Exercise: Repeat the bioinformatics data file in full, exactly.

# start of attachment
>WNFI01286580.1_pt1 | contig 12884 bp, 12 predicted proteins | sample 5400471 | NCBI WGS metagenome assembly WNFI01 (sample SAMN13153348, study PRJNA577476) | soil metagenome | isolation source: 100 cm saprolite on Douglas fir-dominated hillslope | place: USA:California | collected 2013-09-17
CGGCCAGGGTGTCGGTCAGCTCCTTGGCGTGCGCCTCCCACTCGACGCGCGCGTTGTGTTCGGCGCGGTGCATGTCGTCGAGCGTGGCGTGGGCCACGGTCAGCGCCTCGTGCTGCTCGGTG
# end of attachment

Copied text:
>WNFI01286580.1_pt1 | contig 12884 bp, 12 predicted proteins | sample 5400471 | NCBI WGS metagenome assembly WNFI01 (sample SAMN13153348, study PRJNA577476) | soil metagenome | isolation source: 100 cm saprolite on Douglas fir-dominated hillslope | place: USA:California | collected 2013-09-17
CGGCCAGGGTGTCGGTCAGCTCCTTGGCGTGCGCCTCCCACTCGACGCGCGCGTTGTGTTCGGCGCGGTGCATGTCGTCGAGCGTGGCGTGGGCCACGGTCAGCGCCTCGTGCTGCTCGGTG